COLUMBUS, Ohio — A Marine Reserve unit that suffered some of the heaviest casualties during the Iraq War reunited Aug. 15-16. Many of the vets still bore the physical and emotional scars left by the 2005 deployment.
Hundreds of Marines and family members gathered here at Rickenbacker Air National Guard Base to pay tribute to Lima Company, 3rd Battalion, 25th Marines. Ten years have passed since the Ohio-based unit lost 22 Marines and a Navy corpsman while operating near Haditha.
Sharing decade-old memories with combat buddies was bittersweet, said medically retired Lance Cpl. Carl Schneider.
“It’s always good to see them; but it’s very hard, too,” he said. “I know it’s been 10 years, but it doesn’t feel like it.”
In January 2005, the 180 Marines of Lima Company, nicknamed “Lucky Lima,” 3rd Battalion, 25th Marine Regiment, with 180 men, mobilized for Operation Iraqi Freedom. They returned here without 23 of their men.
The deployment had a relatively quiet start, with Lima Company remaining unscathed for the first several weeks. But in May 2005, nine Lima Marines were killed — several in the same improvised explosive device attack. In July, two more Marines and a corpsman were killed in action. The following month, 11 Marines riding in an amphibious assault vehicle were killed by a roadside bomb attack.
In the decade since that deployment, many of the Marines have gotten married, raised children and grown beards. Almost all have left the Marine Corps to pursue other careers.
Some of them kept in frequent touch because they remained in the Columbus area, but others hadn’t seen each other in years. Even George “Doc” Wentworth, the company’s corpsman, who knew each member of the unit because he handled their medical paperwork, said it was tough putting names to some of the faces.
“It’s been five or 10 years since I’ve seen them,” he said.
While a decade has passed and some of the physical scars have faded, the memories have not.
Schneider said he learned to cope with the memories in part through his career as an occupational therapist. He was one of the Marines severely burned in the May 2005 IED attack. He underwent 15 surgeries, including extensive skin grafting, to repair his face and arms.
Schneider brought his wife, Charlotte, and their 9-week-old son to the reunion. It was the couple’s one-year wedding anniversary, but instead of a romantic date, they ate dinner with Lima Marines and families.
“This is how much we wanted to be here,” Charlotte Schneider said.
Schneider’s family joined other veterans and their families on buses Saturday for the 30-mile trip to the memorial service south of Columbus. They were escorted by a dozen police cars and about 600 motorcycles. Traffic stopped on Interstate 270, while drivers and local firefighters stood at attention and saluted the unit.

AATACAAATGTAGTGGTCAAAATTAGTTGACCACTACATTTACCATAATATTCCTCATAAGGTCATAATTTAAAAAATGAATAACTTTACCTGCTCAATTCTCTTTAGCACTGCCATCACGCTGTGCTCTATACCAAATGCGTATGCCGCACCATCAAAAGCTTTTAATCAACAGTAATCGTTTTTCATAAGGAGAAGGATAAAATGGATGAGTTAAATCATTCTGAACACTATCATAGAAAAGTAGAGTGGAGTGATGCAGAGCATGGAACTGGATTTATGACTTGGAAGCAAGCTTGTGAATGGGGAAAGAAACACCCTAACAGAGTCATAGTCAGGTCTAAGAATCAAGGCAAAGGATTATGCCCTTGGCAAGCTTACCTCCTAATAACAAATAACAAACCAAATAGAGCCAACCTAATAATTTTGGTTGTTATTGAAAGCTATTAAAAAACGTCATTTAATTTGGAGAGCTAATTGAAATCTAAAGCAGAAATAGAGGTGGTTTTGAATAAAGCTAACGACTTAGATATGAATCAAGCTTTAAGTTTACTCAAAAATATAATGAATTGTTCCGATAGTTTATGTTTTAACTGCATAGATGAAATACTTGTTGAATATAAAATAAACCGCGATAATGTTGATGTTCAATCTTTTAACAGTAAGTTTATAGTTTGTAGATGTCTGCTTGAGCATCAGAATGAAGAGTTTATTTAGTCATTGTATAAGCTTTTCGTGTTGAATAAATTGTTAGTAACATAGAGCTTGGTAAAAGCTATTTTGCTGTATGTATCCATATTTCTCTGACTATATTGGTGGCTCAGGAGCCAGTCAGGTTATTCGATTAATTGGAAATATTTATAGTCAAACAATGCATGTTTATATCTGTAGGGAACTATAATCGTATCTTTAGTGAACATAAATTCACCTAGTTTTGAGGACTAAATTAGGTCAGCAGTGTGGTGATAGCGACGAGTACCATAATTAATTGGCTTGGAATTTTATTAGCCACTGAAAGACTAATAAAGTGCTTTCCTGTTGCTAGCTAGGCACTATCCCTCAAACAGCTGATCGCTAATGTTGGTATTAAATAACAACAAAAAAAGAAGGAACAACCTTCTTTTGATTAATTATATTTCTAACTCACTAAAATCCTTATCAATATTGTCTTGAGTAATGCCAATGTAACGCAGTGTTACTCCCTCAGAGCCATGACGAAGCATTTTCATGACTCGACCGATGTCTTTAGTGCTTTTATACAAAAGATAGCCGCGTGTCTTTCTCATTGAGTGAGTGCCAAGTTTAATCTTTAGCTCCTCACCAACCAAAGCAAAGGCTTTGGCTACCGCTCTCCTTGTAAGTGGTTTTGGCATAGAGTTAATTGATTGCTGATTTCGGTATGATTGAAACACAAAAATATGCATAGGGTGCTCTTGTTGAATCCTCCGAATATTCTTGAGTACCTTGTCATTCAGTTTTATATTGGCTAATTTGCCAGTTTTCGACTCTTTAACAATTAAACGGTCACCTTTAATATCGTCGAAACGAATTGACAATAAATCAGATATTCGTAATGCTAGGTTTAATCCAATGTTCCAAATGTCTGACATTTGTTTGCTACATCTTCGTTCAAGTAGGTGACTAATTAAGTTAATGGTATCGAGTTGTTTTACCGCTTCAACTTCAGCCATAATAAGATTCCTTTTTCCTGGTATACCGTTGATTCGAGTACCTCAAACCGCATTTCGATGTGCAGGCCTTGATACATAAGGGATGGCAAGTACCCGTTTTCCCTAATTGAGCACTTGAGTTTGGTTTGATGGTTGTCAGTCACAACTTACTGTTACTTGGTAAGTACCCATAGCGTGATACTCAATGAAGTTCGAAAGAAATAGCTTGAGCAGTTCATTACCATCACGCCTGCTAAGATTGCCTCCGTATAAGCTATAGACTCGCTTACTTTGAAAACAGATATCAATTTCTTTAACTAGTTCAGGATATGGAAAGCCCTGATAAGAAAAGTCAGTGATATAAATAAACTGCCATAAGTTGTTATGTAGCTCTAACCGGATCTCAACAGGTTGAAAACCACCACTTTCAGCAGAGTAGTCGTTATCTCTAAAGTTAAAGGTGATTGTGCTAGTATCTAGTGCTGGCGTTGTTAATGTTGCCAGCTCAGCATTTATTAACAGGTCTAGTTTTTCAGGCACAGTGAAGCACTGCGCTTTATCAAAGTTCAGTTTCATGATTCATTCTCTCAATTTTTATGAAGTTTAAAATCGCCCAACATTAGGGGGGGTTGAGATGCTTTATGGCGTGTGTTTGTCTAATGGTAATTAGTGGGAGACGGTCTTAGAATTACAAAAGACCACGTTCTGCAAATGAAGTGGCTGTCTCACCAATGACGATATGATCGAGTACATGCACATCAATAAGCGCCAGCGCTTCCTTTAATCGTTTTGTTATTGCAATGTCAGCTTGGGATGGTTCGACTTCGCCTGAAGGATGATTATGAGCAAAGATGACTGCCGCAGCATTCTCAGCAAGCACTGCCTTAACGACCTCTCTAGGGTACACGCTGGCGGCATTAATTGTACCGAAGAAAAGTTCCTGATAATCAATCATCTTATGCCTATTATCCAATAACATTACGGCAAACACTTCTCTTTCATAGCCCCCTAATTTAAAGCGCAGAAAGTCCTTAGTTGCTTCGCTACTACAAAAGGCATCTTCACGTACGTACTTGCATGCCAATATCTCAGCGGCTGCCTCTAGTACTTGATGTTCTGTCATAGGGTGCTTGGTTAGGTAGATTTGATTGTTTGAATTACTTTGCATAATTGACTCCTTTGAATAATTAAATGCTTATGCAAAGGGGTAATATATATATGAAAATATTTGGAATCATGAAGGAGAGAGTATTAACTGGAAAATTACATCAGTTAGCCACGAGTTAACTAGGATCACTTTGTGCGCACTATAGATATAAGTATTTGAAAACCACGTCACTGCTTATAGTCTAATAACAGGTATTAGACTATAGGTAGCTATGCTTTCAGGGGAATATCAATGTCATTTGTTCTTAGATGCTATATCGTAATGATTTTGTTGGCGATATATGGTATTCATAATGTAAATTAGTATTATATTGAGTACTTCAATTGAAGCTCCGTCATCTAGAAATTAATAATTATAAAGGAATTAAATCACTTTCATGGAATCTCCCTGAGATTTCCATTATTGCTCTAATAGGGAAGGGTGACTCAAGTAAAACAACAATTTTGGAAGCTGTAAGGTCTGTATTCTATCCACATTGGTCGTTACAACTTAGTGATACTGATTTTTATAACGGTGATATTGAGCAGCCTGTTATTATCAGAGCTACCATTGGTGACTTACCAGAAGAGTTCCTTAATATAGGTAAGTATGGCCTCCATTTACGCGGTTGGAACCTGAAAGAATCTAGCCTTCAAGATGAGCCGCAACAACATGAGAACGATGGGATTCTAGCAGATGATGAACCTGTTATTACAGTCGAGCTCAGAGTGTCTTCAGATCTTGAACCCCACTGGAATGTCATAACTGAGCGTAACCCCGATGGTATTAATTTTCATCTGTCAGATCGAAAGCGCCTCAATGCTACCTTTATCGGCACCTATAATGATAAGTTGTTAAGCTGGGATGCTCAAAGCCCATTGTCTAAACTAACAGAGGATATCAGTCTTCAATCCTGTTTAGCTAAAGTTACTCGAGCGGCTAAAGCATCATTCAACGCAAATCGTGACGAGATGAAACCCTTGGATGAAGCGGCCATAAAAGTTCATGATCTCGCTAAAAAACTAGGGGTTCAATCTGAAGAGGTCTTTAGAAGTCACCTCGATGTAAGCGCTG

“These Marines here are just at that point in their lives now when they begin to process what happened,” said retired Chief Warrant Officer 4 Orrin Bowman. “And that’s why we’re having this reunion — so these guys can reunite and reconnect.”
Bowman didn’t deploy with the unit, but instead had the difficult duty of making the 23 casualty assistance calls.
“We had nine funerals in five days,” he said.
Since his retirement from the Marine Corps in 2006, Bowman has been active as president of the Mid-Ohio Marine Foundation and was part of the committee that organized the reunion. Although the memories from 10 years ago still haunt him at times, he said, “being here is great. It’s good therapy for me.”
Robert and Cherie Hoffman sat in the front of the bus, staring out at the firefighters and motorists lining the highway. “I don’t want to be here,” Robert whispered to his wife. Cherie held his hand. Their son, Sgt. Justin Hoffman, died in an IED blast in May 2005.
Being around the Marines and hearing stories of their deployment has helped the sergeant’s parents find peace. Looking out for each other is what helped many of the Lima families, both those dealing with death and those dealing with being survivors. After walking around the hotel ballroom where the families had gathered and talking to Sgt. Hoffman’s friends, Cherie Hoffman was smiling.
“I got eight new numbers tonight, and I’m going to invite all of these kids over for dinner,” she said.
During the memorial service at the base, Sgt. Maj. Dan Altieri, the top enlisted member of 25th Marines, read the final roll call of the fallen, but also noted that Lima Company’s deployment forged lasting friendships.
“We need to move forward remembering the good things,” he said.
Retired Lt. Gen. Dennis McCarthy, who led Marine Corps Forces Reserve during Lima Company’s 2005 deployment and served as the guest speaker during the reunion, agreed. He said the unit should not be defined by its loss.
“I think it’s not disrespectful at all to remember more than just the losses,” he said. “Don’t allow Lima’s legacy to be all about the losses.”